- A humorous version of this comes up in season 6, when a vampire refuses to drink Buffy's blood because she's been eating a lot at a crappy fast food joint. Eating her at that point would likely make him feel sick. She also smells terrible.
- An earlier episode had someone spared because the taste of steroids in his blood disgusted the vampire. Also, they were special steroids that were slowly turning him into a fish, so it's understandable.
- Mayor Willikins was equal parts Affably Evil and this trope.
- Back in the 1800's, Angelus called Spike a moron for picking unnecessary fights and attacking humans in public. All that leads to is them getting run out of town by an angry mob, and they have to wait a generation before it is safe to enter that town again.
- In the season 2 finale, Spike helped Buffy foil Angelus and Drusilla's plan to destroy the world not because it was right, but because destroying the world would deprive him of the various entertainments he liked such as sports teams, rock bands, and alcohol.
- Scorpius from Farscape is incredibly goal-oriented, and rarely lets petty things like "emotions" get in the way of his mission. Thus, even when John Crichton has utterly demolished his base, ruining his plans for revenge against the Scarrans, he states the following when John asks if he is considering following through on his earlier threat to glass Earth.
Scorpius: To what purpose? Vengeance against you? The only vengeance I cared about is no longer within my grasp!
- The very reason the Flander's Company was created in-universe.
- Game of Thrones:
- Cersei is clearly appalled by Joffrey's decision to have Eddard executed, knowing that Ned's survival was the only way to prevent war with the North.
- Later on, her father, Tywin Lannister, saves a group of prisoners including Arya Stark, although he doesn't seem to have realized it, from torture and death. Not because the whole torture thing bothers him, but because, hey, why waste free laborers?
- Roose Bolton is furious at his son Ramsay's torture of Theon Greyjoy into madness - because it has destroyed Theon's usefulness to him as a valuable hostage.
- Tywin's best encapsulated this in Season 3, with a quote regarding The Red Wedding.
Tywin: Explain to me why it is more noble to kill 10,000 men in battle than a dozen at dinner.
- Hannibal: When Hannibal is killing intending to eat the victim, he minimizes their stress and suffering. He's not showing them kindness: a stressed animal releases hormones that cause the meat to taste off. When he's killing for other reasons he will readily be as brutal and violent as required.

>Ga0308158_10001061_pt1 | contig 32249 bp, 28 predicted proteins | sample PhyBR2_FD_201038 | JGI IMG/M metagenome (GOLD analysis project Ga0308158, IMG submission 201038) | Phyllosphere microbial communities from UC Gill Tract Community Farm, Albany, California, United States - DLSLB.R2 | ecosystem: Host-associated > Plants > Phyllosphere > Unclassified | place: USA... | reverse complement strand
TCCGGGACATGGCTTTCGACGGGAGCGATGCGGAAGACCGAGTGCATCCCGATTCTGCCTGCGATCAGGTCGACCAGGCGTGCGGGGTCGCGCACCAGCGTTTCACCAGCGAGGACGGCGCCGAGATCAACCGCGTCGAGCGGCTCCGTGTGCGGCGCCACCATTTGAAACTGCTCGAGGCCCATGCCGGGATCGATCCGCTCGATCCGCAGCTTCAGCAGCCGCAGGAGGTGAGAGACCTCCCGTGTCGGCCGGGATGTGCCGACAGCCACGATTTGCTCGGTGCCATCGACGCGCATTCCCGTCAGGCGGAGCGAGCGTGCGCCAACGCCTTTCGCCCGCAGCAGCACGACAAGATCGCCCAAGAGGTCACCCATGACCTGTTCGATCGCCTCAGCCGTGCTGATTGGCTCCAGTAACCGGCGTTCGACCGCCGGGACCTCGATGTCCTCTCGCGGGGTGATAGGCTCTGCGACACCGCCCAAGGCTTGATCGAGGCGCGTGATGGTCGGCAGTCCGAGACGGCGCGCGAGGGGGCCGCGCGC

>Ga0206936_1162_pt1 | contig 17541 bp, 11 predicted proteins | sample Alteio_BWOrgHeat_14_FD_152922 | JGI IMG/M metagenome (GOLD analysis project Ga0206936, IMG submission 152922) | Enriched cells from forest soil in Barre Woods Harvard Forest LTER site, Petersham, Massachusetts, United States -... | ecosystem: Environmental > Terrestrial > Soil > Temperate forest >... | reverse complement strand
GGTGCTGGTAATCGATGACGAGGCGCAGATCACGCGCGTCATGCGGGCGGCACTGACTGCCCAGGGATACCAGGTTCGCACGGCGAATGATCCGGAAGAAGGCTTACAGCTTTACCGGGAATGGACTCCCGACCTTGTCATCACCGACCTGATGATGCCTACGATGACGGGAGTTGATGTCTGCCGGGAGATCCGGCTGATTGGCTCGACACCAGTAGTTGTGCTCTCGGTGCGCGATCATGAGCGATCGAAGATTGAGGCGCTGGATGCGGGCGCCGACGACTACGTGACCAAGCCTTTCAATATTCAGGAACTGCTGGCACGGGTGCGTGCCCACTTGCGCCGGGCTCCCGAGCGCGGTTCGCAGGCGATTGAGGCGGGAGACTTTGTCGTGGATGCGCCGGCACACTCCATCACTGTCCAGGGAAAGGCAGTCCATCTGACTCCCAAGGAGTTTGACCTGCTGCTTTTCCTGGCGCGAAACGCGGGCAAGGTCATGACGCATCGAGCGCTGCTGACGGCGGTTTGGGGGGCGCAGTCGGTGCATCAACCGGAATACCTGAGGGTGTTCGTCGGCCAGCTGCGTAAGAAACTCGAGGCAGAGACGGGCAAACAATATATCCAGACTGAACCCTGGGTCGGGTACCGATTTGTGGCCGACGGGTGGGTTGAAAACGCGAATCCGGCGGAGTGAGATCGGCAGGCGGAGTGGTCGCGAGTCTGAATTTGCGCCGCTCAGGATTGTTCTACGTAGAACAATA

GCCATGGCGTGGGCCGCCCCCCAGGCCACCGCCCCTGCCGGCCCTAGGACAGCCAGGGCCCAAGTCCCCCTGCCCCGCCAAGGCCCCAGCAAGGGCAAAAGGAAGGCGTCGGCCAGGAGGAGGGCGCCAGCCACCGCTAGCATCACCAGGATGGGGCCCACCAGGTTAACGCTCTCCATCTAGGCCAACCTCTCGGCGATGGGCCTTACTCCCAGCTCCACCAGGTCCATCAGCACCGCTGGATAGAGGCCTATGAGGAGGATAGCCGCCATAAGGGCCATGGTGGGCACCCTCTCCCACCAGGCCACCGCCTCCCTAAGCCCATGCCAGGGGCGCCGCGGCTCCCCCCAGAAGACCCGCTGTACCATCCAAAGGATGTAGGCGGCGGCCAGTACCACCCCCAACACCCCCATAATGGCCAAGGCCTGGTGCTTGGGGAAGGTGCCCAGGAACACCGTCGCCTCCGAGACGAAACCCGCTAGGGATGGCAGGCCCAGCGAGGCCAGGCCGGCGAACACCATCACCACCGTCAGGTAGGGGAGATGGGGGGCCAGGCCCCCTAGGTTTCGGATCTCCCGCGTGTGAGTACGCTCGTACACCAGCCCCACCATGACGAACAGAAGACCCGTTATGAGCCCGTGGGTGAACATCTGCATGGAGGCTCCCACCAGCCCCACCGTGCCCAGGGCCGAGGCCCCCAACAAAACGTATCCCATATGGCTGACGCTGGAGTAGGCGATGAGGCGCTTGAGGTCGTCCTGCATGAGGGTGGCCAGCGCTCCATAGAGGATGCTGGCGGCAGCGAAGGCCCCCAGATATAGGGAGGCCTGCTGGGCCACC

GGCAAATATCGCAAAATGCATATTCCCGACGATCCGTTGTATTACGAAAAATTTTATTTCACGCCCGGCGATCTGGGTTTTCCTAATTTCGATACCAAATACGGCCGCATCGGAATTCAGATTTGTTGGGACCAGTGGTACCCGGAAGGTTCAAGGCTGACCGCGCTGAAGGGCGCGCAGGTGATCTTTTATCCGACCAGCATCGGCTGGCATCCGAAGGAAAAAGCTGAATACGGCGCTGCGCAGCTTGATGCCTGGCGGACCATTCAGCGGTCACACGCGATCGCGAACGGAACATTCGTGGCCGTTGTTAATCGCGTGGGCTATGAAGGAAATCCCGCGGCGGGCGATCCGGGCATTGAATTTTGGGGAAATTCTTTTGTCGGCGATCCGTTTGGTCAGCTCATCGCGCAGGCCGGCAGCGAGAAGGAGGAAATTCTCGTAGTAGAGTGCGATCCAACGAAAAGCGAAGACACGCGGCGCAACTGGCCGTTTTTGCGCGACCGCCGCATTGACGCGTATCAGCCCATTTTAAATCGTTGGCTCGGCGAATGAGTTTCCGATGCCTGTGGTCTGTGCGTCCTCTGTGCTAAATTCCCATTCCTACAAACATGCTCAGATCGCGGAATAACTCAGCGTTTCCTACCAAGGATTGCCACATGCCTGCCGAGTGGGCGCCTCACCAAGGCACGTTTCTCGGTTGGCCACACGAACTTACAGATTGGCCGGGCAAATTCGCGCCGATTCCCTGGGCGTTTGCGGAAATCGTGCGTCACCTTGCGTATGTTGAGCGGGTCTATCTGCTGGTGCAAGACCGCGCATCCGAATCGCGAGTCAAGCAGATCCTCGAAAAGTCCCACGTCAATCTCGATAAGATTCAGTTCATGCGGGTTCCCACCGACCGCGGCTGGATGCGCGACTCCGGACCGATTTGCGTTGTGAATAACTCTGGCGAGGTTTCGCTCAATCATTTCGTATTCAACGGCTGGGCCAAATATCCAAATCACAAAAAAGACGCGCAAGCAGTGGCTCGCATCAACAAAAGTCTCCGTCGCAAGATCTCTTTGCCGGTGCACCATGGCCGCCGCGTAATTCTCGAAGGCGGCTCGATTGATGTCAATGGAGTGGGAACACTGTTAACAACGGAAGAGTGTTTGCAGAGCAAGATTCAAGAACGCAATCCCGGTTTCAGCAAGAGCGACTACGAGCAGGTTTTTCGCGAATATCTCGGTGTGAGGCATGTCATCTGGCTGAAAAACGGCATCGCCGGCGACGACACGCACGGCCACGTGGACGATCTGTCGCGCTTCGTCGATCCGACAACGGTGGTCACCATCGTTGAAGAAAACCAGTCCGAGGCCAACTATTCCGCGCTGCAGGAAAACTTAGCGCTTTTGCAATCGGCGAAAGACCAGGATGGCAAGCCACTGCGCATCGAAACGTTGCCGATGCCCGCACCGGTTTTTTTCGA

- House of Saddam: After Uday kills one of his father's confidants (he insulted Uday's mother by introducing Saddam to a new mistress), the enraged Saddam unleashes a beating on his son. While chewing Uday out, Saddam claims that he's upset not by Uday's violent behavior, but that there's no point to it.
Saddam: You think violence is a pastime!? It is a tool! What are we? Barbarians?!
- In Kaizoku Sentai Gokaiger, Basco ta Jolokia is perfectly fine with letting kids die, blowing up schools, and even killing his own Morality Pet to get what he wants. However, he decides to spare (and in one case, save) the Gokaigers because they're all after the same treasure and it's easier to let them do the heavy lifting for him* .
- Samaritan of Person of Interest is willing to eliminate anybody it considers a threat or hindrance to its plans, but if they cease to be a threat will let them go.
- The various gangs in Sons of Anarchy sometimes set aside blood feuds in favour of profit.
- In Stargate SG-1: The System Lord Yu agrees to add Earth to the Asgard Protected Planets Treaty, votes to oppose Anubis's admission into the ranks of the Goa'uld System Lords, spares Teal'c's life after a failed assasination attempt and eventually cooperates with the SGC against Anubis. However, he does all this because he has no interest in our section of the galaxy, he knows Anubis is not going to peacefully integrate into the System Lords, he expects Teal'c to go back and kill the man who planned the assassination attempt and Anubis eventually grows into a threat too large to be faced alone. Daniel Jackson explicitly points out that, despite their past relationship, Yu is not to be trusted or liked, only counted on to make a practical decision not hampered by the normal Goa'uld mindset. In the later seasons he also begins to descend into senility and is steered to a practical decision by his First Prime.